• Medicare

Your taxes also support healthcare programs such as Medicaid, Medicare, Children’s Health Insurance Program and other public health initiatives. Medicare is a federal health insurance program for persons over the age of 65. It also covers people with disabilities, even if they are under the age of 65 and those with end-stage renal illness.

Medicare is divided into four sections in America: A, B, C, and D. Part A is automatic and covers medical treatments in medical facilities.  Suppose you do not have additional healthcare coverage, such as through a job or a spouse. In that case, Part B is automatically activated. Medicare Advantage, or Part C, is a private-sector alternative to regular Medicare.  Prescription drug coverage is covered through Part D.

These programs accounted for almost 28% of the federal budget last year (2020). In 2018, the government used $588.7 billion (14% of total spending) on Medicare.

  • Education Programs

Your income taxes support Pell Grants, work-study programs, student aid, and elementary and secondary education efforts. Primary education is provided in public schools in the United States of America from kindergarten to the twelfth grade. This service is accessible free of charge to children and parents. The states have mandated this schooling, and property taxes and general federal taxes fund it. After completing this basic education, one is awarded a high school diploma, which serves as proof of essential skills to employers.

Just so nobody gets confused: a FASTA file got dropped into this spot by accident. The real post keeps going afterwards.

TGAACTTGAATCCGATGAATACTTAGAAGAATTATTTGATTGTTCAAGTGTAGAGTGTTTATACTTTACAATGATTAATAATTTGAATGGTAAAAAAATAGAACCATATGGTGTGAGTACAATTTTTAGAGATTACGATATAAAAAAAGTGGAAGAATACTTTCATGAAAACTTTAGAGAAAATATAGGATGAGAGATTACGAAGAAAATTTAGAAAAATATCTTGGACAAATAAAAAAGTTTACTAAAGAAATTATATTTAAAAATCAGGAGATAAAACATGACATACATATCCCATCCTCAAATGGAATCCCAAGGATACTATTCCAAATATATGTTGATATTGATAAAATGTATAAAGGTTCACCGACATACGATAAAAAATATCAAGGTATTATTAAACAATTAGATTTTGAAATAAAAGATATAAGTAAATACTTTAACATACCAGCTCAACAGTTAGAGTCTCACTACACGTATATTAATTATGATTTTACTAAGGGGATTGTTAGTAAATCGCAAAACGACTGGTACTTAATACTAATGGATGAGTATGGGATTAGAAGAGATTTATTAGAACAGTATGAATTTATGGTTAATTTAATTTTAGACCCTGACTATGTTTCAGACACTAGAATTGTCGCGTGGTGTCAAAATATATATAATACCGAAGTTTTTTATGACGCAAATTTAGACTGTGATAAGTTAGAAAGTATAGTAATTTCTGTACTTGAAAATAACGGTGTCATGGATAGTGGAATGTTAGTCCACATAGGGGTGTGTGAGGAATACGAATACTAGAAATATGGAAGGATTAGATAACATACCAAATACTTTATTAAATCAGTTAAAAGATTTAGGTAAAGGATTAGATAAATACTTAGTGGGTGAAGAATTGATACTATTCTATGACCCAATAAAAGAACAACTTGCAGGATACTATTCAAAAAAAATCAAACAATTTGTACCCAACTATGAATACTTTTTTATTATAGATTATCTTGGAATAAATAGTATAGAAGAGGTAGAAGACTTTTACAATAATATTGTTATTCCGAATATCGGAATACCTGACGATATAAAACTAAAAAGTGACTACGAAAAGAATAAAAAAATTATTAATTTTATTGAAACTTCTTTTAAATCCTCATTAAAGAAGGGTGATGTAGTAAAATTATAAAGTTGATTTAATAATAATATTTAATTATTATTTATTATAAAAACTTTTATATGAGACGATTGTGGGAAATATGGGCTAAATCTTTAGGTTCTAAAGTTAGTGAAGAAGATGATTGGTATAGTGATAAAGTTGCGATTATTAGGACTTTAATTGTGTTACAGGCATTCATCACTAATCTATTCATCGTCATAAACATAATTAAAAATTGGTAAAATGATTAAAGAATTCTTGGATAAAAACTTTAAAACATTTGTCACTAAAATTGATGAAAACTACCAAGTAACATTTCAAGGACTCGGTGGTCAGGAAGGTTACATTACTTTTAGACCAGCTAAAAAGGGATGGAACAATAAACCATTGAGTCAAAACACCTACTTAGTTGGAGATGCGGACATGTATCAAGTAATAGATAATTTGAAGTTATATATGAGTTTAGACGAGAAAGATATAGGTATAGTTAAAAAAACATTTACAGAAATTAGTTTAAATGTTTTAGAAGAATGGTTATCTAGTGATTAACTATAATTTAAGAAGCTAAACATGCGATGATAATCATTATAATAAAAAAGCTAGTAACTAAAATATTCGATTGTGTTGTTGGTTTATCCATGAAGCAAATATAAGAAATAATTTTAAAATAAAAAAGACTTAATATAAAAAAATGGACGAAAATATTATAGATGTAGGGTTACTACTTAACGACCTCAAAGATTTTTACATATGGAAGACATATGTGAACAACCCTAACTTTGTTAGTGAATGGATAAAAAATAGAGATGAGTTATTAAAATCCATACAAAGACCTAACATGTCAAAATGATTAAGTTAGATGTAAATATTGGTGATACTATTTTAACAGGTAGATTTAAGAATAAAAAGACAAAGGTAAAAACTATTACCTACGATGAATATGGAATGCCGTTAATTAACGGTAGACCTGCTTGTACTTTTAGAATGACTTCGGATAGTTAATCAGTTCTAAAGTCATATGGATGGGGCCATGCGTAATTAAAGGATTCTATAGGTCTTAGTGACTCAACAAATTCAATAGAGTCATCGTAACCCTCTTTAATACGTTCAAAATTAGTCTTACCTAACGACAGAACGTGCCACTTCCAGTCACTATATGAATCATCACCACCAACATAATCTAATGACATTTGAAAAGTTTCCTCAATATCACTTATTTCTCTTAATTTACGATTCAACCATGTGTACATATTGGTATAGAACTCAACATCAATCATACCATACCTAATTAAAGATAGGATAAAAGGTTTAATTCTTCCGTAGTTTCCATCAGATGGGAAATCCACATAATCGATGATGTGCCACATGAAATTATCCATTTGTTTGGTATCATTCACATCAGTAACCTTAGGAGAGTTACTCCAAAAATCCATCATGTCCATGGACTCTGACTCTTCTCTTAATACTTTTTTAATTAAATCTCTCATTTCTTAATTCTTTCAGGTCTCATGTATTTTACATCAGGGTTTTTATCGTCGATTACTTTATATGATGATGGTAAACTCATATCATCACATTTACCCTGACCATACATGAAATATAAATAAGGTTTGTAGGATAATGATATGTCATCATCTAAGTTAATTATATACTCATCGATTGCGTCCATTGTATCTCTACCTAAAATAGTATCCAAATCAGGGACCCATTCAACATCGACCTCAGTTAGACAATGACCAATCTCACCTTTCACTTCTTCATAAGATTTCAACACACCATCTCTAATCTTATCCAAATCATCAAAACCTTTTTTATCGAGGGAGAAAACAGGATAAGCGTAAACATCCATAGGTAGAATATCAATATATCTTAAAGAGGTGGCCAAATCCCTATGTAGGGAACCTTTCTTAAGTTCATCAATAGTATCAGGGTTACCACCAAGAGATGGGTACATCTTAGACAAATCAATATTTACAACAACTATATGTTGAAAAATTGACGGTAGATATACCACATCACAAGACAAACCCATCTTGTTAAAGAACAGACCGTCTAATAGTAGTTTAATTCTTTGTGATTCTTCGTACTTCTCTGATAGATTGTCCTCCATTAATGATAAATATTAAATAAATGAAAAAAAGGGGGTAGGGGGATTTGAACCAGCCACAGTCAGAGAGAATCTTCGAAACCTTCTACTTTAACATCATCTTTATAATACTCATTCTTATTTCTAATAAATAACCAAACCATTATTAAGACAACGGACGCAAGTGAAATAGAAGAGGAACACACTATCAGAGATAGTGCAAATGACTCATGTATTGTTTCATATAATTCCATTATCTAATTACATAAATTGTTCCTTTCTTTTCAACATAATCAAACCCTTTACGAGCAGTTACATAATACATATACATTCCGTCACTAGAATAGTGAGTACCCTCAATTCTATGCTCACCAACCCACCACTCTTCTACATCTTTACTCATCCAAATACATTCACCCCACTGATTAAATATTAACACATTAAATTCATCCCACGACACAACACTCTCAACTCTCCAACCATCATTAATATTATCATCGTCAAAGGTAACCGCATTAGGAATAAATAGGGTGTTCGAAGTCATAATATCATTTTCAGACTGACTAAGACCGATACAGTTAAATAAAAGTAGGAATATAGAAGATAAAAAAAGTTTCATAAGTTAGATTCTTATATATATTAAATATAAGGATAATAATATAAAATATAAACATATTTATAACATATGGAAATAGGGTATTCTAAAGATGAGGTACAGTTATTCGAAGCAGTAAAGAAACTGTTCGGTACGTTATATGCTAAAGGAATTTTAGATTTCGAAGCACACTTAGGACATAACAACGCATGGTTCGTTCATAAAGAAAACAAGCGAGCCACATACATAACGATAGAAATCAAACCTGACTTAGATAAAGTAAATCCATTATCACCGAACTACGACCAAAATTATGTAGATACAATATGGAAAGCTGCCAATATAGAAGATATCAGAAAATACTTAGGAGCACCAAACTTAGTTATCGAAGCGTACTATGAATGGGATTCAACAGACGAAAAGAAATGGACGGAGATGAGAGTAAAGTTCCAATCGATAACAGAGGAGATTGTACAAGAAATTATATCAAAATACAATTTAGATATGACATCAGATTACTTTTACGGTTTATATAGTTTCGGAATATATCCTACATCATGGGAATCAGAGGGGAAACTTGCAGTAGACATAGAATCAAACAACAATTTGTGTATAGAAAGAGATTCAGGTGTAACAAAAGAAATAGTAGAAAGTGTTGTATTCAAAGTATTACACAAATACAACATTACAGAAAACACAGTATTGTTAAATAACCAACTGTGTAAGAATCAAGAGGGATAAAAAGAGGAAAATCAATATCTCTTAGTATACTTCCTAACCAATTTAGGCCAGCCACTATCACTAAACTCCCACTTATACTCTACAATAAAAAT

$95.5 billion, or 2.3 per cent of total spending, was spent on education, training, employment, and social services in 2018.

  • Interest on the national debt.

The federal government ought to make regular interest payments on the money it borrowed to finance the past deficit. The national debt is $17 trillion, and the federal government borrows money and pays interest on it with your taxes. Interest payments accounted for almost 6% of the federal budget last year (2020). According to the 2019 federal budget, interest on the national debt totaled $375 billion, or nearly 8% of total expenditures. In 2018, $325 billion (7.7% of the total spending) was used to pay interest on the national debt.

All this money is taken from the taxes we pay.

  • Food and agriculture benefits

Assistance programs such as the Supplemental Nutrition Assistance Program, the National School Lunch Program, and Federal Crop Insurance fall into this category.  According to the 2018 budget, the U.S. government used $21.8 billion (0.5% of total spending) on agriculture.

These are some of the expenses that are catered for by the taxes you pay. Others include safety net programs, benefits for veterans and retired federal employees, transportation, science and medical research. Next time you file your taxes, keep in mind that taxes allow us to enjoy all the benefits that we do not directly pay for! Schedule a meeting with Dean Roupas so you can get further insight regarding what taxes are used for.